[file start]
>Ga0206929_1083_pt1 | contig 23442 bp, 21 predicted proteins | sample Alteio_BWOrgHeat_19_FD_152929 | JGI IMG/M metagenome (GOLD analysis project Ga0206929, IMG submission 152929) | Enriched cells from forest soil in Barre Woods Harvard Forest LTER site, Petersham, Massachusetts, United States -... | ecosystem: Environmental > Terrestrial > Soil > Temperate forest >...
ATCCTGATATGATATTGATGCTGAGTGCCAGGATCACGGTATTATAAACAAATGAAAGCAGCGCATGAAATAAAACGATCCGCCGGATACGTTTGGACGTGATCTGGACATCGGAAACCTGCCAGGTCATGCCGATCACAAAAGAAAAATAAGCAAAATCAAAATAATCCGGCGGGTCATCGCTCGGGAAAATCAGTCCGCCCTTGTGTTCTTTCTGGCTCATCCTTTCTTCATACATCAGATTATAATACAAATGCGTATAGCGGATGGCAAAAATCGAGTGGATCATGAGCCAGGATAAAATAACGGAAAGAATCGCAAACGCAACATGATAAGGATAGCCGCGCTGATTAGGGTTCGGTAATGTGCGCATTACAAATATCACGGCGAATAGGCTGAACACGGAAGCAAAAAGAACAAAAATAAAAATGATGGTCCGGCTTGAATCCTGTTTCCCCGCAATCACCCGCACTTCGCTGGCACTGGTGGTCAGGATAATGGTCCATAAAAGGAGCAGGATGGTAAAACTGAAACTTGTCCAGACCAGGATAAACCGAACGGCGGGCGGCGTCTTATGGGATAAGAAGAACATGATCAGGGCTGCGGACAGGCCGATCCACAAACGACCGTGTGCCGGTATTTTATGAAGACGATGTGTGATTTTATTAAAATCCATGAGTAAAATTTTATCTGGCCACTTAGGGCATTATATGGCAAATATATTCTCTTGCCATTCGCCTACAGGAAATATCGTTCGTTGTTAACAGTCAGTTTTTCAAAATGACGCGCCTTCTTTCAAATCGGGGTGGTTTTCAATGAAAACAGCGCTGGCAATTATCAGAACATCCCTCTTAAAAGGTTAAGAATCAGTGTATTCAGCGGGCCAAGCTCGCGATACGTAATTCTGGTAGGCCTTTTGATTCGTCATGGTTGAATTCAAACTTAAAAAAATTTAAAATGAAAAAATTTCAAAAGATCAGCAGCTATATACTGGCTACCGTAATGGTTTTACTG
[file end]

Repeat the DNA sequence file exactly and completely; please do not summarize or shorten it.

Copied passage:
>Ga0206929_1083_pt1 | contig 23442 bp, 21 predicted proteins | sample Alteio_BWOrgHeat_19_FD_152929 | JGI IMG/M metagenome (GOLD analysis project Ga0206929, IMG submission 152929) | Enriched cells from forest soil in Barre Woods Harvard Forest LTER site, Petersham, Massachusetts, United States -... | ecosystem: Environmental > Terrestrial > Soil > Temperate forest >...
ATCCTGATATGATATTGATGCTGAGTGCCAGGATCACGGTATTATAAACAAATGAAAGCAGCGCATGAAATAAAACGATCCGCCGGATACGTTTGGACGTGATCTGGACATCGGAAACCTGCCAGGTCATGCCGATCACAAAAGAAAAATAAGCAAAATCAAAATAATCCGGCGGGTCATCGCTCGGGAAAATCAGTCCGCCCTTGTGTTCTTTCTGGCTCATCCTTTCTTCATACATCAGATTATAATACAAATGCGTATAGCGGATGGCAAAAATCGAGTGGATCATGAGCCAGGATAAAATAACGGAAAGAATCGCAAACGCAACATGATAAGGATAGCCGCGCTGATTAGGGTTCGGTAATGTGCGCATTACAAATATCACGGCGAATAGGCTGAACACGGAAGCAAAAAGAACAAAAATAAAAATGATGGTCCGGCTTGAATCCTGTTTCCCCGCAATCACCCGCACTTCGCTGGCACTGGTGGTCAGGATAATGGTCCATAAAAGGAGCAGGATGGTAAAACTGAAACTTGTCCAGACCAGGATAAACCGAACGGCGGGCGGCGTCTTATGGGATAAGAAGAACATGATCAGGGCTGCGGACAGGCCGATCCACAAACGACCGTGTGCCGGTATTTTATGAAGACGATGTGTGATTTTATTAAAATCCATGAGTAAAATTTTATCTGGCCACTTAGGGCATTATATGGCAAATATATTCTCTTGCCATTCGCCTACAGGAAATATCGTTCGTTGTTAACAGTCAGTTTTTCAAAATGACGCGCCTTCTTTCAAATCGGGGTGGTTTTCAATGAAAACAGCGCTGGCAATTATCAGAACATCCCTCTTAAAAGGTTAAGAATCAGTGTATTCAGCGGGCCAAGCTCGCGATACGTAATTCTGGTAGGCCTTTTGATTCGTCATGGTTGAATTCAAACTTAAAAAAATTTAAAATGAAAAAATTTCAAAAGATCAGCAGCTATATACTGGCTACCGTAATGGTTTTACTG